I had an ISDN line at my house in US in 1995. Since we did not pay for local inbound (I am in the ISP business) I could keep the channels pinned up and bonded. Used a dedicated IP address on the RADIUS record so I could have a routed subnet at my house. 128k of symmetric bandwidth in 1995, it was major geek land.

ISDN was the only switched service that ever actually worked other than dialup. I don’t know anyone who got Switched Multi Megabit Data Service to ever work. Frame Relay and ATM were cell based networks but not truly switched.

With ISDN you could make point to point digital calls.

Most folks don’t even know what a PRI is and think it is just a voice technology.

(Ah, the good old days! When men where men and sheep where nervous!!)

And I a centrex (foreign exchange) BRI in 1994, 144k bonded all day for free to my servers down town (the down side I was 4 digits away from too many others), hmm, the servers where only connected dial-up themselves, but only did phones and satellite connections then 144k for my son to play “Where in the World is Carmen SanDiego”. We lived in the boonies but luckily there was a new (can’t remember the service) fiber extender from PacBell at the end of my road. All his buddies had the latest and greatest 56k winmodems, (suckers!!, lucky if the got 28k) It cost me more grilled cheese sandwiches than I care to think about as they all came round to “see Luke and his high speed machine”, PTP only worked at 56k though outside our CO. I had a numb brained parther for years who refused to believe that a T1 was not necessarily a “pry” but always was a DS1, and he thought he was a Nortel expert, (still does I believe).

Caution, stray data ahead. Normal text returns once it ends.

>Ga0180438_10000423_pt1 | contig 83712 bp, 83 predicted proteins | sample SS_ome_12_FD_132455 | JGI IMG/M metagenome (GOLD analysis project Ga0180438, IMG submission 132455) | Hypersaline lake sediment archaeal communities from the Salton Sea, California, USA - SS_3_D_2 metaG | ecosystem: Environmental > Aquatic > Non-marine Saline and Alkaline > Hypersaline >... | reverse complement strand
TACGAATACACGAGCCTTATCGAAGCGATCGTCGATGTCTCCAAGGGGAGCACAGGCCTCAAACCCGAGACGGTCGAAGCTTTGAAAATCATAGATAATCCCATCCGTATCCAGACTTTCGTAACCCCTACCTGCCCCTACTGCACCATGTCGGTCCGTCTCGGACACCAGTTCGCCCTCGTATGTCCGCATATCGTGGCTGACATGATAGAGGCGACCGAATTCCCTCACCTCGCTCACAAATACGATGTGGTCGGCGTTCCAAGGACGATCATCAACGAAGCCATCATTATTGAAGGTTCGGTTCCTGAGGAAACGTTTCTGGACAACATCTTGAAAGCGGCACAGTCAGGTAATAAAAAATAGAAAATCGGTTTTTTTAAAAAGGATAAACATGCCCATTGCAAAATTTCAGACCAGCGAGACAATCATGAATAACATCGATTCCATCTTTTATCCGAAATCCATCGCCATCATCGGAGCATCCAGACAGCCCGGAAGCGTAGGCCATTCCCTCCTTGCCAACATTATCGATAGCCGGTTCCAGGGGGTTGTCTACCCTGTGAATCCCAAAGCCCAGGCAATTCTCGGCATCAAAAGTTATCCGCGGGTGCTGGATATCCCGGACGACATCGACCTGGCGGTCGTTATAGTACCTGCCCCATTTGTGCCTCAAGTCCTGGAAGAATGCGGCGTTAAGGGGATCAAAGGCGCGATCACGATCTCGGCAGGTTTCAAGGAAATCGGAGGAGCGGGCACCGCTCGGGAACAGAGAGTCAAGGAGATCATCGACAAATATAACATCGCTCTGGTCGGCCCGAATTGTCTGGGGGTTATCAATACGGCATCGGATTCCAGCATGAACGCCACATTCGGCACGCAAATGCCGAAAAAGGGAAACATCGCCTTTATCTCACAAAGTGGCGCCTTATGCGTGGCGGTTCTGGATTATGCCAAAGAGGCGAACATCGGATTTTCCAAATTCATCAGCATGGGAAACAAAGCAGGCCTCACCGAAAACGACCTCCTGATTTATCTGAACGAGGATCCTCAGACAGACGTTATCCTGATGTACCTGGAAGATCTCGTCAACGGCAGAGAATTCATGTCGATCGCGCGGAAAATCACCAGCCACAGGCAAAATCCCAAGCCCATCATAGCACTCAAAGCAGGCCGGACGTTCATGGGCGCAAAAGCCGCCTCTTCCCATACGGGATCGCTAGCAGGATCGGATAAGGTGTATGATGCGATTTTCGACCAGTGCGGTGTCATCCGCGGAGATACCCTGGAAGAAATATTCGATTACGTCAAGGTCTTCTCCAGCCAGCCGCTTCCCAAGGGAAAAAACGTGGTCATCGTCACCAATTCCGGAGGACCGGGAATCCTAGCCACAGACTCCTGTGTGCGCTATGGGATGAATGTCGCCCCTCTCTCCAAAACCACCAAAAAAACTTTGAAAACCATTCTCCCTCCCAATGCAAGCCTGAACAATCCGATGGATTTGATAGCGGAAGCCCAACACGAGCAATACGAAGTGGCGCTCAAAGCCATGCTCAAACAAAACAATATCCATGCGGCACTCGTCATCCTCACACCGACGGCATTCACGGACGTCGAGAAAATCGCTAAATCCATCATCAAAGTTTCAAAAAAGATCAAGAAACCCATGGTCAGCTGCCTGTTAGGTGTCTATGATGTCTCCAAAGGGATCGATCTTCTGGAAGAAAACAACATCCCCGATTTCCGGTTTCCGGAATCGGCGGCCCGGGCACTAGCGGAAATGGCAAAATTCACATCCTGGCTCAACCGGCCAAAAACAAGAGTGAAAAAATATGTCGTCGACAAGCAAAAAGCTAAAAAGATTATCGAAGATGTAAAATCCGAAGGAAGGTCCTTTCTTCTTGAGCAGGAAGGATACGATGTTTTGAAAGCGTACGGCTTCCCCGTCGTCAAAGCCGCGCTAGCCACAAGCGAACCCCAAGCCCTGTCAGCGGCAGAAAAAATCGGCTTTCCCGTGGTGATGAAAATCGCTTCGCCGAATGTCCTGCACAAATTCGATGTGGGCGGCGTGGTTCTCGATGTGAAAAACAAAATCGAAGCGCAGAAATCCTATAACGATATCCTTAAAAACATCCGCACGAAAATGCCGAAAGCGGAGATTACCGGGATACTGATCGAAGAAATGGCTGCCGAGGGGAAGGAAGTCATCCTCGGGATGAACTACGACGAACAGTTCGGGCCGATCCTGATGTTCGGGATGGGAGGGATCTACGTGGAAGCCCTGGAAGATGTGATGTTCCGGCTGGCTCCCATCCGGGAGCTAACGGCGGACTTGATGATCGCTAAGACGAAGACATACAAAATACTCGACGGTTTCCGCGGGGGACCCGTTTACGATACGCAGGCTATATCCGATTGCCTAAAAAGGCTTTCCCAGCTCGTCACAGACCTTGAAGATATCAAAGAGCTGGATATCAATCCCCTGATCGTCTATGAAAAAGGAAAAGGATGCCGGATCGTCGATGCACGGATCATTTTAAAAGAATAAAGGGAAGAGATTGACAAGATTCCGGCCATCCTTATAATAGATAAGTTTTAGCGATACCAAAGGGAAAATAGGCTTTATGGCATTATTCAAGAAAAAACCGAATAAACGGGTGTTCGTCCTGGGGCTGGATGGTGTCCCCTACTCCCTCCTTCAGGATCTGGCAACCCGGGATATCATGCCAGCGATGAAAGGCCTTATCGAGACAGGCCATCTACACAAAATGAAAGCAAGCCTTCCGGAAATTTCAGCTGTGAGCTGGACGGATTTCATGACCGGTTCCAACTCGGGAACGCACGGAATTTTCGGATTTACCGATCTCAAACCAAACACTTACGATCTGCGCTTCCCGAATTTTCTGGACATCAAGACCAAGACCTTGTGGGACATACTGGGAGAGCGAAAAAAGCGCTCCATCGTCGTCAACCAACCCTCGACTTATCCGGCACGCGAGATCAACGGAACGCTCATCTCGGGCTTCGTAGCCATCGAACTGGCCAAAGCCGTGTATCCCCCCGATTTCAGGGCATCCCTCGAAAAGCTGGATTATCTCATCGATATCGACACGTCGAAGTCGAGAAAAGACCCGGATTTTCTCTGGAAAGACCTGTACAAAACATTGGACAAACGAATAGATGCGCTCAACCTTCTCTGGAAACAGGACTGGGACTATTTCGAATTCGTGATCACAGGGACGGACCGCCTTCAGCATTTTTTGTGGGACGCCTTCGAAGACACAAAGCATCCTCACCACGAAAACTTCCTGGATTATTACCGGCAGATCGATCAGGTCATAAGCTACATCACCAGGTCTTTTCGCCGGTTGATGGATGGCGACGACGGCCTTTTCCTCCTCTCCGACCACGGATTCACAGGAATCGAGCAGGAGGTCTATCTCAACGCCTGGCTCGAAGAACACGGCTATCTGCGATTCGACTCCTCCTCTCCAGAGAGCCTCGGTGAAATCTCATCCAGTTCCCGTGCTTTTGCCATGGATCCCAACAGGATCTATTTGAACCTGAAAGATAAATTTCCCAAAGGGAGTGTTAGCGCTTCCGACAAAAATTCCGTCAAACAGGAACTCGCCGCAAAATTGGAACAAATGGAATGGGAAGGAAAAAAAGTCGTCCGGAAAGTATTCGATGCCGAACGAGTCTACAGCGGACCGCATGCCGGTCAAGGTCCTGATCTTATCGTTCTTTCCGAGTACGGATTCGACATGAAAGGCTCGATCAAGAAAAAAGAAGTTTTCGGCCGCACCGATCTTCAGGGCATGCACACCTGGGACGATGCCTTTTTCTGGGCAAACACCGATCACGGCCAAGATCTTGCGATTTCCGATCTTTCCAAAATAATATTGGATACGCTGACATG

Same Provider, PacBell in those days tried to sell me a Switched Sonet ATM connection, the cost was “cheap” at only local milage rates per 64k channel used (45M/ 64k? Holy S^%$), when I asked which way round the ring I was being charged for, they where a little confused.

My first home brewed telephone was to my buddy a “few houses down”. a carbon mike/headset with a battery connected with a one wire connection (unwound from an old transformer winding) with a 6 volt “lantern” battery in series and an “earth” return (I was in England) I think that was in about 1913.

Beat that geekiness Scott!!